Probably underlying much of this was being scared sh__less of adult responsibility and independent living. The world was changing so fast especially here in the US. It was becoming more and more impossible for most people to settle into some sort of middle of the road, middle income groove. So there was subconscious fear messing with my head.

A cliche but a good one - I wish I knew then what I know now.

I would have taken a very different road - one less traveled.
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Old 01-06-2016, 05:01 PM
 
Location: Connecticut is my adopted home.
2,276 posts, read 3,076,777 times
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jrkliny wrote:I also know quite a few very interesting older people who retain a thirst for knowledge and personal growth. Unfortunately they are in a small minority.I also know quite a few very interesting older people who retain a thirst for knowledge and personal growth. Unfortunately they are in a small minority.

BellaDL wrote:"There is a spectrum of personality, intelligence, ambition etc. in ALL age group. A person does not change and become boring just because he or she is old."

We were just talking about this today and it is an interesting subject. I think there are a lot of dynamics that play into the "old elderly" syndrome. I'm observing it first hand in my mother and my in-laws.

I think as one gets older, progress such as the digital age has passed them by and is intimidating to them. Every new appliance or piece of technology is complex and not intuitive to people raised in the analog era. At some point the comfort zone zooms inward and people just get cut off from mainstream life. Music, media, art and fashions are confusing and causes discomfort. Some of it challenges moral and ethical codes instilled from childhood like modesty and propriety which are often considered outmoded concepts. In fear and disorientation old folks retreat to their homes and to the past.

It is uncomfortable to find yourself behind the power curve when for most of your life you were out in front of it. It takes courage to keep your standards and yet remain relevant in the face of a changing world and it takes energy and intellectual curiosity to get out there every day and keep up with the daily hustle. I also think at some point and that is when that energy to do these things becomes consumed with just daily living that it becomes, "Why bother anymore?" Myself at 57 and still in the mix might bear no resemblance to myself at 77 but maybe I will.

One thing is for certain, you are as comfortable in your own skin as an older person as you will ever be. If I had my mature mind in my 20 year old body, it would really have been something.

Again, interesting subject.

Last edited by AK-Cathy; 01-06-2016 at 05:56 PM..
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Old 01-06-2016, 09:29 PM
 
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Quote:
Originally Posted by AK-Cathy View Post
....................

I think as one gets older, progress such as the digital age has passed them by and is intimidating to them. Every new appliance or piece of technology is complex and not intuitive to people raised in the analog era. .........
Your argument might have made sense 20 years ago but not anymore. Computers have been common for 25 years or longer. Same with lots of other digital devices. The newer devices and appliances have way more capability but are often easier to operate than the older devices. VCRs and home stereo hookups were a nightmare years ago and often components were not compatible. Now most are plug and play.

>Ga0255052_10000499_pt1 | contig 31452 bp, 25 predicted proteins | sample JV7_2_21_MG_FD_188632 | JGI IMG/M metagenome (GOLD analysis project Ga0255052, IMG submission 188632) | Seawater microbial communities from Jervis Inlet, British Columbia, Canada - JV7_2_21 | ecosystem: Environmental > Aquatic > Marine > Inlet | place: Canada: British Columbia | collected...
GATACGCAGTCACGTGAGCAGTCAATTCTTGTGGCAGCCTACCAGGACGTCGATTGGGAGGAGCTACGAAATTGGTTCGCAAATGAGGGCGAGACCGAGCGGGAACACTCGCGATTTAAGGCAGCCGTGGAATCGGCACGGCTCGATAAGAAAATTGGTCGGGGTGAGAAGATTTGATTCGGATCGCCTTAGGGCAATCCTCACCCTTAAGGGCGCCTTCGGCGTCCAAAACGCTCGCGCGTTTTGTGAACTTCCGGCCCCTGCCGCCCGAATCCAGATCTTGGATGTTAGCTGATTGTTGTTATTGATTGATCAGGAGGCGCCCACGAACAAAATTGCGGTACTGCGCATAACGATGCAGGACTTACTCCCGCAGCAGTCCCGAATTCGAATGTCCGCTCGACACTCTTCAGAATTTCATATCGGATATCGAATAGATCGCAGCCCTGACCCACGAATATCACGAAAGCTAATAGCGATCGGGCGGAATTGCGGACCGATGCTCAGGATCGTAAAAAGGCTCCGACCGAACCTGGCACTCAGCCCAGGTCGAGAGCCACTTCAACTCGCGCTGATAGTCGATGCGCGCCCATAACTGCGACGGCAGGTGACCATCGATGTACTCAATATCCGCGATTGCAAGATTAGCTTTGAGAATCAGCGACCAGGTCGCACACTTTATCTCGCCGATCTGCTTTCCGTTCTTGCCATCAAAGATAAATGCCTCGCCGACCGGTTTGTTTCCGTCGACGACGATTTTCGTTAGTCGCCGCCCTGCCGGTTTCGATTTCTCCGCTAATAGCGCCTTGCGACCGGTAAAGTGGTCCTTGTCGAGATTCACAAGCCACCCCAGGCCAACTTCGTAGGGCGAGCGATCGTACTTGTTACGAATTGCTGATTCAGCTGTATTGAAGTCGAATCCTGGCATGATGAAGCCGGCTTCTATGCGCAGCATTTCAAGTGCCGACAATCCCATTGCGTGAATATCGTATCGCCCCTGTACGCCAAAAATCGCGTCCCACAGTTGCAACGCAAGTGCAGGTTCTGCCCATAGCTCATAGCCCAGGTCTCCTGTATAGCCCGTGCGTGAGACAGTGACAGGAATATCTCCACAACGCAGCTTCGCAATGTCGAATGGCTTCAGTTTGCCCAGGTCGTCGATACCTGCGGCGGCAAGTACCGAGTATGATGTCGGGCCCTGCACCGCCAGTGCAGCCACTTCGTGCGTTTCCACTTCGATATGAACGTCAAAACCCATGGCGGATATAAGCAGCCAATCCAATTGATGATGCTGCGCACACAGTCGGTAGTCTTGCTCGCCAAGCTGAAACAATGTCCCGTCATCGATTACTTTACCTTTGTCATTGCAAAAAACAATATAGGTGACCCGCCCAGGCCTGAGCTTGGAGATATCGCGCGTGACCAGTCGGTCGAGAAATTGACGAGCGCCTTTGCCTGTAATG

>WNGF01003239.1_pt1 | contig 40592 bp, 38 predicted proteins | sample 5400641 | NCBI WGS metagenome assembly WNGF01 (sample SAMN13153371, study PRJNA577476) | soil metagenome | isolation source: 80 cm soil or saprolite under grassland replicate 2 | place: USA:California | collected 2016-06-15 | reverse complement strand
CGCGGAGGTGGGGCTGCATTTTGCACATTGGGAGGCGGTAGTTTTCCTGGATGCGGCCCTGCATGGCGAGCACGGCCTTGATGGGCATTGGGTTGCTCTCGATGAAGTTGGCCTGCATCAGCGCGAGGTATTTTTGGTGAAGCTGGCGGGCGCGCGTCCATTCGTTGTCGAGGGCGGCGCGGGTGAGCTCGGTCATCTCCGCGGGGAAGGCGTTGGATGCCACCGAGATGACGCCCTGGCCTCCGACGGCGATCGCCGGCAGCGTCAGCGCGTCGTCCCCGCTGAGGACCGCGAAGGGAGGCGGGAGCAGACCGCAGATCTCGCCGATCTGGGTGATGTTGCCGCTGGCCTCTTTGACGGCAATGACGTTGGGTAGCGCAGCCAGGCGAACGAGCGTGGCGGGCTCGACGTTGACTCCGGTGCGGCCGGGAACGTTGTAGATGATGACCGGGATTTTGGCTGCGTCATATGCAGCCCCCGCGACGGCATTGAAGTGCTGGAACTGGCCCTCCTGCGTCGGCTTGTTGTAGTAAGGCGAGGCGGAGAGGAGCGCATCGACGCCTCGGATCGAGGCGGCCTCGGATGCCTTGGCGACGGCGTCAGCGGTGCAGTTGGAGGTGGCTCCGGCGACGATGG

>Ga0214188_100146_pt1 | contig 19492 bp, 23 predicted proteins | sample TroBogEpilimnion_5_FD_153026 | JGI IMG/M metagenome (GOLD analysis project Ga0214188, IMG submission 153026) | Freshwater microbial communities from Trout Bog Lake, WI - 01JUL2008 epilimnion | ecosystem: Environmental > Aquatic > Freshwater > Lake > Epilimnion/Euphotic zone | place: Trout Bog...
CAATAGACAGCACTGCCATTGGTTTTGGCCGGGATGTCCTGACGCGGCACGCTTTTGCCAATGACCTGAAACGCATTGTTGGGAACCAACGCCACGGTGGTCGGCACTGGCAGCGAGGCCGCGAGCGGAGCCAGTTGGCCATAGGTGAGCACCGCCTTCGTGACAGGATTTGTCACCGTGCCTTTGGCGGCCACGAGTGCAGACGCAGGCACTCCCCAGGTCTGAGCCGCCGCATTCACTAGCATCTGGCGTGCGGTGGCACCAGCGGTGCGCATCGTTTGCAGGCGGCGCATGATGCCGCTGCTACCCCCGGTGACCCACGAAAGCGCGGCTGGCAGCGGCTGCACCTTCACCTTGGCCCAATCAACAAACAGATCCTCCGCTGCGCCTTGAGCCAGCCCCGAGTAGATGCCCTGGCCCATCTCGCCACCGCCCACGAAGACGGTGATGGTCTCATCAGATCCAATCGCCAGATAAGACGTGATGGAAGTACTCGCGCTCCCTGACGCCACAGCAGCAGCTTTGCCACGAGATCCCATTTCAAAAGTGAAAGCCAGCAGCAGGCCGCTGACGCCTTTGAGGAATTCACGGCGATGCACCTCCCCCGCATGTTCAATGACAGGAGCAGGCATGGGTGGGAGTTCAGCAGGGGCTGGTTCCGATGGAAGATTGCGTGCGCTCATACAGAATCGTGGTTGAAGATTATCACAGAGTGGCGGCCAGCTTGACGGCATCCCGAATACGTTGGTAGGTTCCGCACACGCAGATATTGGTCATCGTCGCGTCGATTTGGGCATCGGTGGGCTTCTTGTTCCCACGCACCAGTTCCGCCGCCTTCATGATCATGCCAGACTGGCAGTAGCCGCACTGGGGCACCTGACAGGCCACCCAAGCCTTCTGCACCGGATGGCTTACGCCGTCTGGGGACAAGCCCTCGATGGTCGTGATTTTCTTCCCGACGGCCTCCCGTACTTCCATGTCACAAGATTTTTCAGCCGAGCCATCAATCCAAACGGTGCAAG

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Old 01-06-2016, 09:50 PM
 
Location: Connecticut is my adopted home.
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I guess I'm looking at it like a girl and a bit of a Luddite...

Digital stoves, smart function appliances, phones etc. to me are more difficult to manage with every new iteration anytime I must replace an old one. Yeah, they have more features, often not what I want in the first place and the basic things that I do use like setting timers require more steps than before. Thank God for Apple and my DH or I'd probably not be computerized. When I was single I didn't have VCRs or stereos as I'm hopeless and hapless with technology. My Mom can't be bothered to learn to use a computer at all. I stand by my premise. I'd be willing to bet that you are male which does make a difference in the matter of gadgetry.
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Old 01-06-2016, 10:35 PM
 
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Originally Posted by AK-Cathy View Post
....... I'd be willing to bet that you are male which does make a difference in the matter of gadgetry.

Whoa. I have a wife and two daughters who would take offense at that, especially my younger daughter who has an engineering degree from Johns Hopkins.


I am willing to bet the difference is more geography. Living in the "hills" of Kansas sounds rural. Jobs and lifestyles might be less involved with technology.
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Old 01-07-2016, 01:12 PM
 
4,343 posts, read 6,052,492 times
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Originally Posted by jrkliny View Post
Whoa. I have a wife and two daughters who would take offense at that, especially my younger daughter who has an engineering degree from Johns Hopkins.


I am willing to bet the difference is more geography. Living in the "hills" of Kansas sounds rural. Jobs and lifestyles might be less involved with technology.
You cant swing a dead cat in here without offending someone. My apologies if I offended cat lovers.
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Old 01-07-2016, 01:42 PM
 
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No offense taken. But I would not try to use gender as an excuse for not keeping up with technology.